DNA testing has also been used to research a family’s deep ancestral origins. “Deep ancestry” is defined as research going back in time to before genealogical records are available (usually 500 years or so). As scientists gather more records of DNA results they have been able to trace ancient migrations of the world’s populations. The National Geographic Society has gathered DNA samples from more than 500,000 people from around the world. When their data is combined with the 600,000 results from genealogical testing companies such as Family Tree DNA and Ancestry, a great deal is being learned about our ancestral origins and geographic migrations.

The study of Waldensian ancestral origins raises some interesting questions. Many historians believe that Waldensian origins began in the 12th century in Lyons, France with the followers of Pierre Valdes (also known as Peter Waldo). Other historians claim a more ancient origin. It may be possible one day to learn more about our ancient origins if we can gather DNA test results from a few dozen men with paternal Waldensian ancestry. Because the people of the Waldensian Valleys lived in near isolation for almost 700 years, we would expect many families, even those with different surnames, to be related to each other as a result of family relationships prior to the adoption of heritable surnames. Heritable surnames became popular in France in the 16th century and in Italy in the 15th century. Many of these family relationships are completely unknown today because they occurred prior to the availability of genealogical records. Establishment of a database of Waldensian DNA results could be a valuable tool in establishing relationships between families with similar and even different surnames as well as to help determine family relationships among people with compound surnames.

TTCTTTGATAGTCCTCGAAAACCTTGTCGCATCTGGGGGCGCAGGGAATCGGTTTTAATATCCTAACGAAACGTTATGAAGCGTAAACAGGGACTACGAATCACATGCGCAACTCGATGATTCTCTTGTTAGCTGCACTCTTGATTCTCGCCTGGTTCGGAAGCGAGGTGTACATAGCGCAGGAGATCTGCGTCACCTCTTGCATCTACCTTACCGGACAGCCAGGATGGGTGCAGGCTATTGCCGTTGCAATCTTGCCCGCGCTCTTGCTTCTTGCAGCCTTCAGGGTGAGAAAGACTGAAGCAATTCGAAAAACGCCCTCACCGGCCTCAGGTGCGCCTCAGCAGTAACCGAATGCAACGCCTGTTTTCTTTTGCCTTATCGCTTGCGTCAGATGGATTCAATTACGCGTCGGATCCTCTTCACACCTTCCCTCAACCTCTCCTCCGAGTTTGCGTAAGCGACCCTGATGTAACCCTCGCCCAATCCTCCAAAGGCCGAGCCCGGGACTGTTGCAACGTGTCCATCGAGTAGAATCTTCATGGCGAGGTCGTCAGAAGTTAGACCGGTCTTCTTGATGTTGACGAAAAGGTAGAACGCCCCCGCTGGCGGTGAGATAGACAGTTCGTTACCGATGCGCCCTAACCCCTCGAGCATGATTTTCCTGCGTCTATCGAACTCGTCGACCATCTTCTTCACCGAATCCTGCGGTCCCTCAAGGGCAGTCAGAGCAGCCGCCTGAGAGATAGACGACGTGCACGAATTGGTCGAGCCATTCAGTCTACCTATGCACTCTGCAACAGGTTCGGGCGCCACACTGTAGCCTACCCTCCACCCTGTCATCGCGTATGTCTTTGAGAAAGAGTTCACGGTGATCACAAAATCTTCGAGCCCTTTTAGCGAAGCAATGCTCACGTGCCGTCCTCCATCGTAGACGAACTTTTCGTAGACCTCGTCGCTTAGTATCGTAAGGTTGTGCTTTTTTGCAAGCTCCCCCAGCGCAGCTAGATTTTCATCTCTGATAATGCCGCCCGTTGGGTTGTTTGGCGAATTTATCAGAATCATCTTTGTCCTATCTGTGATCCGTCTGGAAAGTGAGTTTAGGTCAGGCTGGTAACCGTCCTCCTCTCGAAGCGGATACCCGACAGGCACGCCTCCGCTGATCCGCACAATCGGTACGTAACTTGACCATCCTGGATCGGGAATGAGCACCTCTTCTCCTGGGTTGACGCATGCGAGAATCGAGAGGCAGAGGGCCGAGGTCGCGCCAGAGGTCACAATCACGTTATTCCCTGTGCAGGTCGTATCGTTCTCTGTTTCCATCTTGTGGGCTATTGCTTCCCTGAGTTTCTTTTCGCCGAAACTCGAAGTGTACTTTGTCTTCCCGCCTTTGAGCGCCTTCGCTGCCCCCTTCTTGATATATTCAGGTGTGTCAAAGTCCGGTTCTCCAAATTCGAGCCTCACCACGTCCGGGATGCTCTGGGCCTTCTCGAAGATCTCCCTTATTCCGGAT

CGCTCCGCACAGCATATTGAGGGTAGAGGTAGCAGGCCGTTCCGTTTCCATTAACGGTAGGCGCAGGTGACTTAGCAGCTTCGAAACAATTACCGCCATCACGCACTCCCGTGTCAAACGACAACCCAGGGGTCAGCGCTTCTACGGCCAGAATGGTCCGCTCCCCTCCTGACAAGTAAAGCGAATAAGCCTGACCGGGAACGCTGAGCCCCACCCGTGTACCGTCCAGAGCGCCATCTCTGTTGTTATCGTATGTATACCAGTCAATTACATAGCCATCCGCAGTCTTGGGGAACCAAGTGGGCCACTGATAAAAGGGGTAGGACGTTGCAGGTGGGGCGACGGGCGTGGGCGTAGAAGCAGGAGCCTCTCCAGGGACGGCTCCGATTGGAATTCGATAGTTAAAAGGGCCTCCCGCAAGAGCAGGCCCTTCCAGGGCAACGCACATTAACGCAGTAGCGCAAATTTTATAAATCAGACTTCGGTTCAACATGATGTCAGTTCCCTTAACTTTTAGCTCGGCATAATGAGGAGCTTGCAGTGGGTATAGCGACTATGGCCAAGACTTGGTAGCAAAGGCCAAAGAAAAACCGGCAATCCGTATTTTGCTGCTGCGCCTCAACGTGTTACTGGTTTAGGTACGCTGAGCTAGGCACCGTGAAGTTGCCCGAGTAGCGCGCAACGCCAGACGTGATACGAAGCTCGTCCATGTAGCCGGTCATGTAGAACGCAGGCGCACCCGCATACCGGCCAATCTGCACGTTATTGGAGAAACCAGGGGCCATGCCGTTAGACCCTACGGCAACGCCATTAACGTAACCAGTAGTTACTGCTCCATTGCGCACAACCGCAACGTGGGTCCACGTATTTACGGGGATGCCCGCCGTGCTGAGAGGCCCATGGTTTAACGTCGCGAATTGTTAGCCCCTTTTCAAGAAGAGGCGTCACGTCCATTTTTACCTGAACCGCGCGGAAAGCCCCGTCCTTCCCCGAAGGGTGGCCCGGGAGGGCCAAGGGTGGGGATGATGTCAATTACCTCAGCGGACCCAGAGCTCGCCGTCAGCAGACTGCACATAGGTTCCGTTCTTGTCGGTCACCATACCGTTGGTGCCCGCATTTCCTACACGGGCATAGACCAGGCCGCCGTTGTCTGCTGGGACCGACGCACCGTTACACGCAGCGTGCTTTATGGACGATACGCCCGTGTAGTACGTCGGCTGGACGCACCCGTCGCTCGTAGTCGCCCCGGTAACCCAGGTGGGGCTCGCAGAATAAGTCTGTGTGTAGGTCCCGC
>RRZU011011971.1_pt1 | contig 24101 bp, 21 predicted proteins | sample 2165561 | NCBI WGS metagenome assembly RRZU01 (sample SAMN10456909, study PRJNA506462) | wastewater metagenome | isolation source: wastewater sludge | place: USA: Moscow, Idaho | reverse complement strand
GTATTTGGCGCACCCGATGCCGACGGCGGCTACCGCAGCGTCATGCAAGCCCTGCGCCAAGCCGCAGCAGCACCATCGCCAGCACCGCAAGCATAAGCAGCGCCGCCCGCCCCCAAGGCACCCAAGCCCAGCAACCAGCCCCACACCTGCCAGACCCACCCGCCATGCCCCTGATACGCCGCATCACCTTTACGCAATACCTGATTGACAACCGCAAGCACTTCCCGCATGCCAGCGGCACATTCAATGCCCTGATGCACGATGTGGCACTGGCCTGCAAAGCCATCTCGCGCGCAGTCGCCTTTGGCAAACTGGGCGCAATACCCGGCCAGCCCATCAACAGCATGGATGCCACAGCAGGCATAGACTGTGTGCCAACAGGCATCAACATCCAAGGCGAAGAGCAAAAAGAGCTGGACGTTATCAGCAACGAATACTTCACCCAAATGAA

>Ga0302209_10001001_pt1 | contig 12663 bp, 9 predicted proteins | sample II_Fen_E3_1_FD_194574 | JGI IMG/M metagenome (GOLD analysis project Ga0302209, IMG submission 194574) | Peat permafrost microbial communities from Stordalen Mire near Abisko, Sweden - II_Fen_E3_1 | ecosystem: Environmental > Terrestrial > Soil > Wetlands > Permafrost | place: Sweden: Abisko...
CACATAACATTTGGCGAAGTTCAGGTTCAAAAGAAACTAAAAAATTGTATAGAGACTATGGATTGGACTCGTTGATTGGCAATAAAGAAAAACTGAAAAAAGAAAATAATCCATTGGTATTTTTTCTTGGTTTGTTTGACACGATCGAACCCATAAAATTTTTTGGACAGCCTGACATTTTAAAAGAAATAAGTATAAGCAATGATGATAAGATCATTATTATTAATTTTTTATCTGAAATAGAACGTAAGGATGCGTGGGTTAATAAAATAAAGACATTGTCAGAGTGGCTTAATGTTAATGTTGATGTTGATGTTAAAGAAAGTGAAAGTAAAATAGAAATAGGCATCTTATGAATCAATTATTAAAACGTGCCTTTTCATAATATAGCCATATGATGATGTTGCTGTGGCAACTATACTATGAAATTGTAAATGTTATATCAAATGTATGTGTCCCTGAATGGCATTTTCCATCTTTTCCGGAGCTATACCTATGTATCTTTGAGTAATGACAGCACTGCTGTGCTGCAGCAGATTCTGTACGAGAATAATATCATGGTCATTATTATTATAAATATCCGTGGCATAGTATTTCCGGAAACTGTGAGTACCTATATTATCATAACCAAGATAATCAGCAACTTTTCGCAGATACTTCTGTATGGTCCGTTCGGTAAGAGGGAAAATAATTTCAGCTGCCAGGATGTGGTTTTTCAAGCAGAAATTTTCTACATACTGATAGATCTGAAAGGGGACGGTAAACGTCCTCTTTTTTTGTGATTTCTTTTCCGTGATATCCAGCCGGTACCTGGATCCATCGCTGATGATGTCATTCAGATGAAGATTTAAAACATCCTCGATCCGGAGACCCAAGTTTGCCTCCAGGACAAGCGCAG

It has been suggested that there may be much to learn about our Waldensian ancestors through the formation of a Waldensian DNA project. There are currently thousands of surname projects that have proven that new insights into family relationships can be gained through the use of genetic testing.

Before you become involved with the fascinating field of genetic genealogy you should be aware of the following:

If you are a male with a Waldensian surname and would like to participate in the DNA project, go to www.familytreedna.com and click on the “Projects” tab. Then click on the Waldensian Project under the Y-DNA Geographical Projects category. You will be presented with a list of tests to choose from. The most cost effective test is the Y-DNA67 under the Male Line Testing category. About a week later, you will receive a test kit from FamilyTree DNA (FT-DNA). All you need to do is swab you cheek and send the kit back to FT-DNA.

If you have any questions or have already done a Y-Chromosome test and would like to join the project, please email Dale Cardon Alsop at dalsop@pacbell.net.

Note: To read a more detailed version of this article, click HERE